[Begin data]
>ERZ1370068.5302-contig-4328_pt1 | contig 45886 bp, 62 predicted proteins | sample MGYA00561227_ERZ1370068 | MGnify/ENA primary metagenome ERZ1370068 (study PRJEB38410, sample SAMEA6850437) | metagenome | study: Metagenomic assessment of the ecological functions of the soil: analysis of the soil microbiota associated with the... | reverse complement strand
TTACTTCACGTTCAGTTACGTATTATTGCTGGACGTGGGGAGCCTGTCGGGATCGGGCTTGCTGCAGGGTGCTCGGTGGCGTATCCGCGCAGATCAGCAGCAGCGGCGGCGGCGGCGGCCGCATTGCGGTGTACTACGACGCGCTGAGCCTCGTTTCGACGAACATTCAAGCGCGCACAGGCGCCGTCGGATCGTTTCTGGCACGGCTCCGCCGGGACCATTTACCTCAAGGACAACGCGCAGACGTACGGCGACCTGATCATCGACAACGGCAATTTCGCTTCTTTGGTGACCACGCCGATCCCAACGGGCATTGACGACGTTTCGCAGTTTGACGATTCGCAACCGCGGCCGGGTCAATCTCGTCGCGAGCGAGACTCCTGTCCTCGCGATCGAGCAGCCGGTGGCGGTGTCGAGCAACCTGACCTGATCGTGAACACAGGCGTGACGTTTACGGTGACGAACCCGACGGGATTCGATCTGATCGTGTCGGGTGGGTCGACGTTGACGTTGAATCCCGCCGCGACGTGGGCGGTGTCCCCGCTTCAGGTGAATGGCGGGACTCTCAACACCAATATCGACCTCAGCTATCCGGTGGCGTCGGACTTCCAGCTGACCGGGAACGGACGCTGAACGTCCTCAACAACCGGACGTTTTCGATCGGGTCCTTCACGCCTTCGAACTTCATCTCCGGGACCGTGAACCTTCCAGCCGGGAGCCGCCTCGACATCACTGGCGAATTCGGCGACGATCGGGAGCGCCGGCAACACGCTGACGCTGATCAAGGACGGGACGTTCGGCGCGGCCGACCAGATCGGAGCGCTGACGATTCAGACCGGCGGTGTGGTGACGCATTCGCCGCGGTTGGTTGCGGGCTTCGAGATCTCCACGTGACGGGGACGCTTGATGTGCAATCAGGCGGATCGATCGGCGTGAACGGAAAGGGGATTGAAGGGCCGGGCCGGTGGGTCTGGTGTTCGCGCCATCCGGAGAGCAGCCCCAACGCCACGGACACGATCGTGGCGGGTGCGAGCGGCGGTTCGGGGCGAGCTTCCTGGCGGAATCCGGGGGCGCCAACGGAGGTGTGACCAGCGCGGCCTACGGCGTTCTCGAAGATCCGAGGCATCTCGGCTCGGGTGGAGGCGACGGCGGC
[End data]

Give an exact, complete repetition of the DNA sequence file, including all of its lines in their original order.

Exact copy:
>ERZ1370068.5302-contig-4328_pt1 | contig 45886 bp, 62 predicted proteins | sample MGYA00561227_ERZ1370068 | MGnify/ENA primary metagenome ERZ1370068 (study PRJEB38410, sample SAMEA6850437) | metagenome | study: Metagenomic assessment of the ecological functions of the soil: analysis of the soil microbiota associated with the... | reverse complement strand
TTACTTCACGTTCAGTTACGTATTATTGCTGGACGTGGGGAGCCTGTCGGGATCGGGCTTGCTGCAGGGTGCTCGGTGGCGTATCCGCGCAGATCAGCAGCAGCGGCGGCGGCGGCGGCCGCATTGCGGTGTACTACGACGCGCTGAGCCTCGTTTCGACGAACATTCAAGCGCGCACAGGCGCCGTCGGATCGTTTCTGGCACGGCTCCGCCGGGACCATTTACCTCAAGGACAACGCGCAGACGTACGGCGACCTGATCATCGACAACGGCAATTTCGCTTCTTTGGTGACCACGCCGATCCCAACGGGCATTGACGACGTTTCGCAGTTTGACGATTCGCAACCGCGGCCGGGTCAATCTCGTCGCGAGCGAGACTCCTGTCCTCGCGATCGAGCAGCCGGTGGCGGTGTCGAGCAACCTGACCTGATCGTGAACACAGGCGTGACGTTTACGGTGACGAACCCGACGGGATTCGATCTGATCGTGTCGGGTGGGTCGACGTTGACGTTGAATCCCGCCGCGACGTGGGCGGTGTCCCCGCTTCAGGTGAATGGCGGGACTCTCAACACCAATATCGACCTCAGCTATCCGGTGGCGTCGGACTTCCAGCTGACCGGGAACGGACGCTGAACGTCCTCAACAACCGGACGTTTTCGATCGGGTCCTTCACGCCTTCGAACTTCATCTCCGGGACCGTGAACCTTCCAGCCGGGAGCCGCCTCGACATCACTGGCGAATTCGGCGACGATCGGGAGCGCCGGCAACACGCTGACGCTGATCAAGGACGGGACGTTCGGCGCGGCCGACCAGATCGGAGCGCTGACGATTCAGACCGGCGGTGTGGTGACGCATTCGCCGCGGTTGGTTGCGGGCTTCGAGATCTCCACGTGACGGGGACGCTTGATGTGCAATCAGGCGGATCGATCGGCGTGAACGGAAAGGGGATTGAAGGGCCGGGCCGGTGGGTCTGGTGTTCGCGCCATCCGGAGAGCAGCCCCAACGCCACGGACACGATCGTGGCGGGTGCGAGCGGCGGTTCGGGGCGAGCTTCCTGGCGGAATCCGGGGGCGCCAACGGAGGTGTGACCAGCGCGGCCTACGGCGTTCTCGAAGATCCGAGGCATCTCGGCTCGGGTGGAGGCGACGGCGGC